Updated 30 December 2015: inadvertently I added some triangles to the piece on the far right, making a statement of sorts.  My husband called it pop art-like.  I am simply thrilled for how without any planning triangles are making this their own, hee hee.

Making Sense of It All

Last night, with my hubby’s assistance, I got the over the bedroom closet door wall hanging hung.  It’s been finished for probably a week, but time is a precious commodity, or maybe we’re just old and lazy.  I’ll note the former, and give thanks that project is finally where it’s supposed to be.

He took pictures, in his somewhat imaginative, wonky style, while I laid on the bed, admiring that improv piece.  I was tired last night, having spent much of my day with Little Miss and her mum, then enjoying a long Skype chat with The Burrito and his mother.  While gazing at the primary-hued quilt on the wall, I considered how blessed is my life, an abundance of riches, from family to fabrics.  And, of course, words.

The Hawk is moving right along; the first three days back, I felt sluggish, creeping along with 2,500 word chapters, which is nothing to be sneezed at, yet certainly a little slow out of the gate.  On Wednesday, ideas were bubbling, and I managed 3,800 words.  Yesterday was an off day; I don’t write every day, finding in the last few years that I am more creative if I go three or four days on, a day (or sometimes two) off.  I’ll write this morning, probably as soon as I wrap up this post.  And when I wrap up this post, I’ll also step away from the blog, for a while.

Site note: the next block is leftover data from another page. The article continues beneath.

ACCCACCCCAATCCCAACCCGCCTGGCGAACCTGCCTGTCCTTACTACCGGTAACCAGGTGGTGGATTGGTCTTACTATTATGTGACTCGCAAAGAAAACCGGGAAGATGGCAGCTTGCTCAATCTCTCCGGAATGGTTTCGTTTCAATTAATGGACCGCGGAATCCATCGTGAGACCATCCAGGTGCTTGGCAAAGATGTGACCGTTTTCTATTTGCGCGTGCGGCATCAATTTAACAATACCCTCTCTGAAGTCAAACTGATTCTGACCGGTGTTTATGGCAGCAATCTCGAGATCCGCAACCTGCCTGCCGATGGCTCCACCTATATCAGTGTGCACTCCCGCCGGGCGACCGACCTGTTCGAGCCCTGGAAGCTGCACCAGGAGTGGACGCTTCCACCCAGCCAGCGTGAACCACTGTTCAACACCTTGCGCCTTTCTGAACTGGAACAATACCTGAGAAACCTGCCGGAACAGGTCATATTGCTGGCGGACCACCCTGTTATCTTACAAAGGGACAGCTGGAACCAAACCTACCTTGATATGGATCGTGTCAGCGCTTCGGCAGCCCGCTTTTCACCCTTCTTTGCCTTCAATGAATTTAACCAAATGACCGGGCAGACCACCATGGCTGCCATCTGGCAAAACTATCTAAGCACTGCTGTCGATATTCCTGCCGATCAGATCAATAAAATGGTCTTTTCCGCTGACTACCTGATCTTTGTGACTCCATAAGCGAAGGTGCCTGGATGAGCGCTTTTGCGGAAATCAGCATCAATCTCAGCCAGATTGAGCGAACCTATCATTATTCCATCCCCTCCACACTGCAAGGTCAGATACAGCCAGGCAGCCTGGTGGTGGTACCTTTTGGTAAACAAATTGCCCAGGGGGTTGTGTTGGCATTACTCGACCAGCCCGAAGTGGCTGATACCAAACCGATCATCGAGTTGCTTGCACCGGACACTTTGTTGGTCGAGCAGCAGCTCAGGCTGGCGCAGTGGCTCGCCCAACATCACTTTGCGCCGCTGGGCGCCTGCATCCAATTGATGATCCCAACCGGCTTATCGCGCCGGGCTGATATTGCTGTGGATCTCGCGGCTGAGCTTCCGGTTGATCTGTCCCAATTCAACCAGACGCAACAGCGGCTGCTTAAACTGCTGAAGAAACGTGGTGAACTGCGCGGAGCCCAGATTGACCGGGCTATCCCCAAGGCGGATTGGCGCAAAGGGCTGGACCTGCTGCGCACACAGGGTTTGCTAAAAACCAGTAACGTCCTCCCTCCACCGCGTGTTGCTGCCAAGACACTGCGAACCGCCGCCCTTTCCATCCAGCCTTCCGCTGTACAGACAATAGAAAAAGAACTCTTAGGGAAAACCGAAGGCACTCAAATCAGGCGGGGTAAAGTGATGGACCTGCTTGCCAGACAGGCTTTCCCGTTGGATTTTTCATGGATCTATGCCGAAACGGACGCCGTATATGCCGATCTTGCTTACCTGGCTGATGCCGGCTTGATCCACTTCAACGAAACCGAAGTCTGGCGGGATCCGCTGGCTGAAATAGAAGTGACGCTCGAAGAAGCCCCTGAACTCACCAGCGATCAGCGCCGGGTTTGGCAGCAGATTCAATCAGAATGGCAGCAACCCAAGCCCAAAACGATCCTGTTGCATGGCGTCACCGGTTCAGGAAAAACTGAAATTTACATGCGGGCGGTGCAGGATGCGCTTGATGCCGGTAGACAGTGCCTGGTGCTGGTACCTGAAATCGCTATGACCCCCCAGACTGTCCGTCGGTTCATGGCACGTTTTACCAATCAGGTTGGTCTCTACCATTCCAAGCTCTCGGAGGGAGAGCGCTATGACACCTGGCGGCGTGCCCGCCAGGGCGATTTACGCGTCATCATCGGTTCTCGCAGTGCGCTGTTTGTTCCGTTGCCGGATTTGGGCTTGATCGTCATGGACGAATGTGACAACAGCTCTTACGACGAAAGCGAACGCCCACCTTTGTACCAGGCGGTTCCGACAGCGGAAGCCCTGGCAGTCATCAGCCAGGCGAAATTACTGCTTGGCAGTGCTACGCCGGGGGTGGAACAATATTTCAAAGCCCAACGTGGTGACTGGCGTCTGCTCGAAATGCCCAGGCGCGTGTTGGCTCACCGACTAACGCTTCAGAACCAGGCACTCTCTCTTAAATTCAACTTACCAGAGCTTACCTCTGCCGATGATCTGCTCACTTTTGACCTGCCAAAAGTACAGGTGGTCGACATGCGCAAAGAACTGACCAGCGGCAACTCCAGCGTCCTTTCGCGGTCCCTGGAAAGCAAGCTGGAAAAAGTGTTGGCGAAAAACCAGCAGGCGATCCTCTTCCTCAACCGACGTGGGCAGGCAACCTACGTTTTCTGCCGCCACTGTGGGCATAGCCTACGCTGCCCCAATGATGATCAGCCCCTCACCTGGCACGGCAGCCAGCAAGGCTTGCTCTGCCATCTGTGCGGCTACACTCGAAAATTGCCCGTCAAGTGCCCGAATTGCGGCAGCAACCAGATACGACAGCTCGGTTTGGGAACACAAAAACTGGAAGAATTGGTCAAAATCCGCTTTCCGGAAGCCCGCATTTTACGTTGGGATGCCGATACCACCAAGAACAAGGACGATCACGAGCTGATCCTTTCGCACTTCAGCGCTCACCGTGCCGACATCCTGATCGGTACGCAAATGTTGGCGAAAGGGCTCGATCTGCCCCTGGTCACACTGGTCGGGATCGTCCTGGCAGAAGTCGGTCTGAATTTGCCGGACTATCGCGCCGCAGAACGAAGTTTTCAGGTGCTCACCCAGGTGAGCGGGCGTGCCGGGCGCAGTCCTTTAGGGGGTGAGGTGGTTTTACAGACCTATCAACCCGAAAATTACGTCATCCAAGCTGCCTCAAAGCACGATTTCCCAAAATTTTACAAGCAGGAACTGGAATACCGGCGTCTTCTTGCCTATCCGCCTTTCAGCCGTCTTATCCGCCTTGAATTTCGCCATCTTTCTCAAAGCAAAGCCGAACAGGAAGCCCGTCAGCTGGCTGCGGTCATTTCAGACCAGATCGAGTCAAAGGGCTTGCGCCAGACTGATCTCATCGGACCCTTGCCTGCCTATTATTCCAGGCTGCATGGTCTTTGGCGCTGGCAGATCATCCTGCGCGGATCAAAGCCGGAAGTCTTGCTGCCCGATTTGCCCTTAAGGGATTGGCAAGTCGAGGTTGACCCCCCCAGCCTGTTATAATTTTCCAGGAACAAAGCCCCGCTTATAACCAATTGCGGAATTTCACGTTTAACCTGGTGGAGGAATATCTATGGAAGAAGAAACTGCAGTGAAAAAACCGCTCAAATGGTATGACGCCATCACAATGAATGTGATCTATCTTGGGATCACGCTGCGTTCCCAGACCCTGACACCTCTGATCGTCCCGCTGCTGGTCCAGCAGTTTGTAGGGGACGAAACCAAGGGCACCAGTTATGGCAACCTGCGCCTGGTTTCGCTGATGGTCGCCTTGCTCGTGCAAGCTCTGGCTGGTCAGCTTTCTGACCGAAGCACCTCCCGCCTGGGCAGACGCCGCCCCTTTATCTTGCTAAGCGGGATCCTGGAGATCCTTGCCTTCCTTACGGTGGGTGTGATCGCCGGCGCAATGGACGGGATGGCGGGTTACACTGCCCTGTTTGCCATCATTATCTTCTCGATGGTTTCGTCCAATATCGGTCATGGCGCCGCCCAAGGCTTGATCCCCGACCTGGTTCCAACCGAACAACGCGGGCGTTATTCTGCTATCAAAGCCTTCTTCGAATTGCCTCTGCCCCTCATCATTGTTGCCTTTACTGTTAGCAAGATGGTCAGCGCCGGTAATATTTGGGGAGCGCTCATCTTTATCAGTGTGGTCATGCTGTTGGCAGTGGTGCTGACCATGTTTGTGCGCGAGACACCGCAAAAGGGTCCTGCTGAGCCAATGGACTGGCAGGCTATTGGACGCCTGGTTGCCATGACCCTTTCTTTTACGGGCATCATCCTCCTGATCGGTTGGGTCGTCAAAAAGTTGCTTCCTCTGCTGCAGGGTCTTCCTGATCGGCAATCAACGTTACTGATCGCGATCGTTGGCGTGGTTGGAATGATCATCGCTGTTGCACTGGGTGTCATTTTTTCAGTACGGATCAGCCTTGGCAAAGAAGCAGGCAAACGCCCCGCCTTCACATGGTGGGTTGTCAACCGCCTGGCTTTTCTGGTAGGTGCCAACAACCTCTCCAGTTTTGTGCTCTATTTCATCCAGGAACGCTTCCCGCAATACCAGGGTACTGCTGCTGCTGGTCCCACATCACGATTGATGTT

I’m not sure how long, maybe a month, a week, a couple of years.  So much has happened this year, jeez!  Or maybe a lot happens all the time, but sometimes it feels like more.  Or perhaps aging makes me less competent to handle the big moments.  Two grandchildren were born, my father died, I started piecing fabric however I pleased.  And again, I’m plugging away on a story that is bigger than the word count, which isn’t small at all.  The Hawk is about art and grace, love and war, life and death, clarity and madness.  It’s also the sort of book that is leading me to places unknown, like the forest in which Marek finds escape, or the skies where Eric falls to Earth, or the pies Lynne bakes as if her eyes were closed.  The writing of this novel has become a journey unto itself, and I’m so thankful to again be on this road.

This road is call the new normal, and it encompasses new faces, while one has been left behind.  I feel I’ve blogged about all I can on family and fabrics and fiction.  Right now, a curtain needs to be drawn, while I step behind the veil, allowing the mystery some room.